This tutorial for intermediate guitarists provides a short introduction to the CAGED chord system. If you’ve been learning guitar for a while you might have heard of the CAGED chord system. In this tutorial you’ll to discover just what the CAGED system is and learn what it can do for your guitar playing. You’ll also see a few examples of CAGED chords and how to use them.
Why Learn CAGED?
There are two main reasons for learning how to use the CAGED chord system:
1. It offers you a means to play just about any chord anywhere on the fretboard without having to jump up and down from the low frets to the high frets.
2. You can play the same chord in several different registers and inversions to create different sounds for it.
Now you know why CAGED could be useful to you, let’s see what it is and how you go about learning it.
How To Play CAGED
The CAGED system takes its name from the five open chord positions it is based on. To play CAGED chords you take the open position C, A, G, E and D chord shapes and make them moveable.
To make these chords moveable you need to finger them so that the open strings become closed strings. These closed formations can then be moved around the fretboard. The easiest way to understand this is to look at the chord diagrams below that show the five shapes – C, A, G, E, D - in closed positions at the second fret. Note that the chord names all change because those shapes are all one whole step (or two frets) up from the open chords.
All of these shapes can all be altered or extended to create minor chords, 7 chords, 6 chords, etc. For example, think of the open chord shapes for Em, Am and Dm and see how they could be used with this system.
Tips To Practice CAGED
Now you know what the chord shapes look like, so all that remains is to head off to the practice room and get to work on them. Before you go though, a couple of words of advice from my experience.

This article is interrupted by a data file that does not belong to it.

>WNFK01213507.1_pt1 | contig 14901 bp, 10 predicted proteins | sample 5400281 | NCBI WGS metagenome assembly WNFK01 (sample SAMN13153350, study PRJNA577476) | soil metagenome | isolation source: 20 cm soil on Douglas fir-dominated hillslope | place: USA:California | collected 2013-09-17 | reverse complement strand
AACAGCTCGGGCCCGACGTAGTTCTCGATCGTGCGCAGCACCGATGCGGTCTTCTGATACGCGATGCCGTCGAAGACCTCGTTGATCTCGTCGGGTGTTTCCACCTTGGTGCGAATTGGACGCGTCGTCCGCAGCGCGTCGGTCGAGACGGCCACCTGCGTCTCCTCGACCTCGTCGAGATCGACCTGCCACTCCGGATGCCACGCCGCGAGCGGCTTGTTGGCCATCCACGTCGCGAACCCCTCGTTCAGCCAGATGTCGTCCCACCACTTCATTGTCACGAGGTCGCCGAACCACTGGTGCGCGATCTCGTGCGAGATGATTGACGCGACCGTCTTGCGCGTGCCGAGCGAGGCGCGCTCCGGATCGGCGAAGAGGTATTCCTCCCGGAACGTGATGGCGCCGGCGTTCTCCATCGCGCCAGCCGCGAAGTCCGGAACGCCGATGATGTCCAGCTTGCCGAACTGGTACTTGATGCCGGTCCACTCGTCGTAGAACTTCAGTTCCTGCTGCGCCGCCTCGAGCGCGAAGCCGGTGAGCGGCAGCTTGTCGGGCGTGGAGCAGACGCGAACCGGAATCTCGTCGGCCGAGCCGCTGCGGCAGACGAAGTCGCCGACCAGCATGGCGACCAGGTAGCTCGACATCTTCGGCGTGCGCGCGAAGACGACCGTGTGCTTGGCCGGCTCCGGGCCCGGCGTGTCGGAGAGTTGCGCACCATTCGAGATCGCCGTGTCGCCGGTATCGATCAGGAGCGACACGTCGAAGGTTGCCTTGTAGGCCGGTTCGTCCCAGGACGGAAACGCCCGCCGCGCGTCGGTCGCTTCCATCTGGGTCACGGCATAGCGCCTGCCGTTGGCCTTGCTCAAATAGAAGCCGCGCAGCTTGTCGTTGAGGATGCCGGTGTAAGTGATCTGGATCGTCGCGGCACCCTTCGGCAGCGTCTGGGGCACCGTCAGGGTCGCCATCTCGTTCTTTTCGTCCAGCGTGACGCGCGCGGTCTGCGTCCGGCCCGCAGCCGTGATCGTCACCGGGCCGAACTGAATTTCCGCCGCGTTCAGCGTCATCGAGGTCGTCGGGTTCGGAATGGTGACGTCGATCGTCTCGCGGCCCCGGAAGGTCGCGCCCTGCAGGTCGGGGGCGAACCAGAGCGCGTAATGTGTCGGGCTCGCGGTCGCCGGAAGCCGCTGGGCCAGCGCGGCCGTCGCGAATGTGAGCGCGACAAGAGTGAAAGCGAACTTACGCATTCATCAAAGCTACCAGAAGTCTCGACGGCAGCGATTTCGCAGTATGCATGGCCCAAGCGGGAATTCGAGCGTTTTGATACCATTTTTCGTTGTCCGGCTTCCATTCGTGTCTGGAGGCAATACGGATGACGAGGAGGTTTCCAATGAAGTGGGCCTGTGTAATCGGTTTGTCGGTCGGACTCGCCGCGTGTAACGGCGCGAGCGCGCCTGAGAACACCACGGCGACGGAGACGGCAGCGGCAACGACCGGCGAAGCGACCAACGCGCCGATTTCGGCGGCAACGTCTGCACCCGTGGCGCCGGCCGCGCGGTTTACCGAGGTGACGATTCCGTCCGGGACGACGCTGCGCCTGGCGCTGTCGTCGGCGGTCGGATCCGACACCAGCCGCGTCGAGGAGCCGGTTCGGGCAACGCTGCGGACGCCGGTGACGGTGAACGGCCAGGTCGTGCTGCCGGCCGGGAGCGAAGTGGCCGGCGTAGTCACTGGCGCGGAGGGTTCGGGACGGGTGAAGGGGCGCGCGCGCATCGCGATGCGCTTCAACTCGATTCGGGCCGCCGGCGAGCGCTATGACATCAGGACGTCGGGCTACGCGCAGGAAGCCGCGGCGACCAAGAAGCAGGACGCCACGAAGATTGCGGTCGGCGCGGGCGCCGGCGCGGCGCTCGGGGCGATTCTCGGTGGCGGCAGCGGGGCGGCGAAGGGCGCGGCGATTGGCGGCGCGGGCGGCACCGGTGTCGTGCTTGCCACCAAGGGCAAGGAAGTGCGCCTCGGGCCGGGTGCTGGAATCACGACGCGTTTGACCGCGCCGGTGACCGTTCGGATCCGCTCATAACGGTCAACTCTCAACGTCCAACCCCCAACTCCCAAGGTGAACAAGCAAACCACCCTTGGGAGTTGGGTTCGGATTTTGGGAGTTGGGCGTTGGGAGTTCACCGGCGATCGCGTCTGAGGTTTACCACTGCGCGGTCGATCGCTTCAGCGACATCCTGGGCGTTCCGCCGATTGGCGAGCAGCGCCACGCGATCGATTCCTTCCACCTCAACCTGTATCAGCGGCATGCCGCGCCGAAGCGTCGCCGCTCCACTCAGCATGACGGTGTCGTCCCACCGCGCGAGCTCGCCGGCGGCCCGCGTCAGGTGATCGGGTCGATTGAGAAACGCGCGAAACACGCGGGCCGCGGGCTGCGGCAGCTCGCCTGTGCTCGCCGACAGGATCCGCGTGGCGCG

The new fingerings of the CAGED system are pretty hard and will probably take a while to learn. Some of the bars and stretches involved are very hard to do, especially if you start at the head end of the neck.
Take your time to develop these and don’t force too much so you don’t injure yourself. I found it’s best to start higher up the neck where less stretching is required and work down from there.
It’s also a good idea to work through the patterns in different ways. This avoids boredom and you don’t force on the same stretches all the time. Here are a few ideas, I’m sure you can think up plenty more of your own.
1. Practice one chord at a time, play it in all its forms and positions along the neck.
2. Practice one fretboard position at a time, play all the forms and learn the names of the resulting chords at that position.
3. Practice common progressions using I-IV, I-IV-V chords in different forms and positions.
4. A challenging, but useful, way to practice following the cycle of fourths and cycle of fifths was suggested by reader Johnny Lee.
Photo by Dottie Mae.